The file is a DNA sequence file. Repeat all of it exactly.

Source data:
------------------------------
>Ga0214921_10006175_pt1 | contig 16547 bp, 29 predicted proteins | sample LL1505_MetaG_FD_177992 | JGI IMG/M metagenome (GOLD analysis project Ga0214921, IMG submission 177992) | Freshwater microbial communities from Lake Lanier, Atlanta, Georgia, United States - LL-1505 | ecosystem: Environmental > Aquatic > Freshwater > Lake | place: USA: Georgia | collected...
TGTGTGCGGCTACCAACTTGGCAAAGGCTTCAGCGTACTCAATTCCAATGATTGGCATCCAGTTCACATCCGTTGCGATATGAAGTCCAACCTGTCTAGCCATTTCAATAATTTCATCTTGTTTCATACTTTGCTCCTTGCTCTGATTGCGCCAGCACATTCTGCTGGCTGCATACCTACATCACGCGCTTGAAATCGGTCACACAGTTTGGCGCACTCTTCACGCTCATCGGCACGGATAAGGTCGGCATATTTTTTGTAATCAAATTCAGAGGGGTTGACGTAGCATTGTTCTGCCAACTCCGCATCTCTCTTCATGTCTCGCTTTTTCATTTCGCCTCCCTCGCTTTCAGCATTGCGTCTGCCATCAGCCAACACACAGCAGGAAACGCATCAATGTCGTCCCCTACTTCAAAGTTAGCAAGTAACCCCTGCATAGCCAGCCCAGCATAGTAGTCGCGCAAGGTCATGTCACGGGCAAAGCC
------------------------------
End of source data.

>Ga0214921_10006175_pt1 | contig 16547 bp, 29 predicted proteins | sample LL1505_MetaG_FD_177992 | JGI IMG/M metagenome (GOLD analysis project Ga0214921, IMG submission 177992) | Freshwater microbial communities from Lake Lanier, Atlanta, Georgia, United States - LL-1505 | ecosystem: Environmental > Aquatic > Freshwater > Lake | place: USA: Georgia | collected...
TGTGTGCGGCTACCAACTTGGCAAAGGCTTCAGCGTACTCAATTCCAATGATTGGCATCCAGTTCACATCCGTTGCGATATGAAGTCCAACCTGTCTAGCCATTTCAATAATTTCATCTTGTTTCATACTTTGCTCCTTGCTCTGATTGCGCCAGCACATTCTGCTGGCTGCATACCTACATCACGCGCTTGAAATCGGTCACACAGTTTGGCGCACTCTTCACGCTCATCGGCACGGATAAGGTCGGCATATTTTTTGTAATCAAATTCAGAGGGGTTGACGTAGCATTGTTCTGCCAACTCCGCATCTCTCTTCATGTCTCGCTTTTTCATTTCGCCTCCCTCGCTTTCAGCATTGCGTCTGCCATCAGCCAACACACAGCAGGAAACGCATCAATGTCGTCCCCTACTTCAAAGTTAGCAAGTAACCCCTGCATAGCCAGCCCAGCATAGTAGTCGCGCAAGGTCATGTCACGGGCAAAGCC